KENOSHA, Wis. – The mammoth that has served as the Kenosha Public Museum's mascot for years may actually be a Jefferson's mammoth rather than a woolly mammoth as has been believed for years, according to a new analysis.
At least that is the tentative conclusion drawn by Dan Joyce, senior curator of research and collections at the Kenosha museum, and Jeff Saunders, a paleontologist at the Illinois State Museum.
The mammoth was excavated in 1964 and Joyce decided in 2000 to re-examine it with new archaeological and geological techniques.
"Basically, if we're calling this guy a woolly mammoth," then the pollen data examined indicates it was a long way from home, Joyce said.
Woollies "usually occupy treeless tundra. And that's not the environment we had here. We had spruce parkland here, a clue that we have something different going on," he said.
Joyce and Saunders also found physical differences between the museum's so-called Schaefer Mammoth exhibit and woolly mammoths.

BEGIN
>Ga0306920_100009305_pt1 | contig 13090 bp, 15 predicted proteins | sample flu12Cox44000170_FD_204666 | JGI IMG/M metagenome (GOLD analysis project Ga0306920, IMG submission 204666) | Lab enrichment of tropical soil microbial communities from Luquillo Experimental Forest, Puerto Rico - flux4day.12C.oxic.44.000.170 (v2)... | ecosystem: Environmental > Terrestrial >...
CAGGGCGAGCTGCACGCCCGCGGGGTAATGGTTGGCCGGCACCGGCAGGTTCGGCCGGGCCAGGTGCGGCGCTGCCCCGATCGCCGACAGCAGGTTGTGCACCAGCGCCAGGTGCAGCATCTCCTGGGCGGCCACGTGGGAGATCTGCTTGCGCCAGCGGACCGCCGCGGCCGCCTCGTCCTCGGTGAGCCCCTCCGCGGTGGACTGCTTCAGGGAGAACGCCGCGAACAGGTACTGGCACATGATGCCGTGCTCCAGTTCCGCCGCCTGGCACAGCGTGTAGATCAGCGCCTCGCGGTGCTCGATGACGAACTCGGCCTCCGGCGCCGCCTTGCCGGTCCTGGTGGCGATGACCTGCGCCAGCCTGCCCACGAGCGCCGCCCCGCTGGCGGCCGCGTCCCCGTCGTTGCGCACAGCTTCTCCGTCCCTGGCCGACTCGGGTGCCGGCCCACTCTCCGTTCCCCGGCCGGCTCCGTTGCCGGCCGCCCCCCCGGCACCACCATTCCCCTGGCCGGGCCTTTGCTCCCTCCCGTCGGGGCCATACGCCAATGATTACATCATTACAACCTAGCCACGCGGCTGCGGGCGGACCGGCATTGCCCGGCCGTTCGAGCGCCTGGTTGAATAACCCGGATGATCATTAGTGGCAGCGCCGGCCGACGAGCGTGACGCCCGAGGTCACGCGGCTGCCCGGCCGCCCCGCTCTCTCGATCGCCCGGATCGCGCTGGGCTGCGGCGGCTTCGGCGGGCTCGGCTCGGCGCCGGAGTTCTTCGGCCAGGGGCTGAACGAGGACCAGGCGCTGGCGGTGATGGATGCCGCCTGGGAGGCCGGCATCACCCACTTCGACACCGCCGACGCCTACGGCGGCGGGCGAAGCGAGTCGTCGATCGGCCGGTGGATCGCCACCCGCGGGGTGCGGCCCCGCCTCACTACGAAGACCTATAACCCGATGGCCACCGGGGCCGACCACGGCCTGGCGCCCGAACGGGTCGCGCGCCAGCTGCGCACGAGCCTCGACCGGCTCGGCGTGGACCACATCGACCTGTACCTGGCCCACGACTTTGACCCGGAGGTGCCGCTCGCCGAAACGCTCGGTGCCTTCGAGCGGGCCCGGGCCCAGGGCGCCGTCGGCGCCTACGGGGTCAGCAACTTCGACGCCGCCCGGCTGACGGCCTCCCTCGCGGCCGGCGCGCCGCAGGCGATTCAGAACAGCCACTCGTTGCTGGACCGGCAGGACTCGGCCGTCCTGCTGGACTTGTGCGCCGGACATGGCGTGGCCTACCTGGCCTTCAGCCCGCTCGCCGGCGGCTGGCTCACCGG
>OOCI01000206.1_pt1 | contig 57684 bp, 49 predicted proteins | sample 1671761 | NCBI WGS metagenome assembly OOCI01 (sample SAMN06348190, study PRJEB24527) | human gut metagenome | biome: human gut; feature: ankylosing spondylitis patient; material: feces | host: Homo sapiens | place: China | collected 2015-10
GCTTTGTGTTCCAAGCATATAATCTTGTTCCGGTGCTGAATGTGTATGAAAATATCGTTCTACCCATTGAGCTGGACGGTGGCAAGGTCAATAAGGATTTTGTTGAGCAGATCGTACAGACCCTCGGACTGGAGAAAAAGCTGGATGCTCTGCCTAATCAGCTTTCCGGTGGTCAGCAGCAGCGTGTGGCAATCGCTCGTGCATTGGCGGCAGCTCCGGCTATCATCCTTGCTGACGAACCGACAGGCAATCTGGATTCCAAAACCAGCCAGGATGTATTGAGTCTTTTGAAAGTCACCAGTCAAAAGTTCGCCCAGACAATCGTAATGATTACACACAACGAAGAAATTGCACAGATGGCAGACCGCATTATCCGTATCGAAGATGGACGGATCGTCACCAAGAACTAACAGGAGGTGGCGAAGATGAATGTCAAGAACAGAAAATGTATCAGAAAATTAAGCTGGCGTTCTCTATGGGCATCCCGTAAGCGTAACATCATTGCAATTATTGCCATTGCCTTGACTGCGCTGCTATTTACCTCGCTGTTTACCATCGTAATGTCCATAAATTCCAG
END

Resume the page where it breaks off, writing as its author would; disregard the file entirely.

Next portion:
"Woolly mammoths are short and squat," Joyce said. "They generally stand about 10 feet at the shoulder," in contrast with the other well-known North American mammoth, the Columbian, which stood 14 feet at the shoulder.
The museum's mammoth is somewhere in between, leading Saunders, a mammoth expert, to believe the prehistoric elephant is neither woolly nor Columbian, but a Jefferson's mammoth.
However, "there are some who might say this is an aberrant Columbian," Saunders said.
"Then there are those waffling paleontologists who'll give it a subspecies name: Mammuts columbi jeffersoni," he said.
Larry Agenbroad, director of the Mammoth Site of Hot Springs, S.D., said most mammoth experts, including himself, consider Schaefer to be a northern variant of the Columbian mammoth.
Northern variants of many species are often shorter and stouter than their southern comrades, he said.
Dan Fisher, a mammoth expert at the University of Michigan, said there is also a possibility that Schaefer is actually a mix of the woolly and Columbian.
Paula Touhey, director of the Kenosha museum, said no changes would be made regarding the facility's mammoth until the new research was confirmed.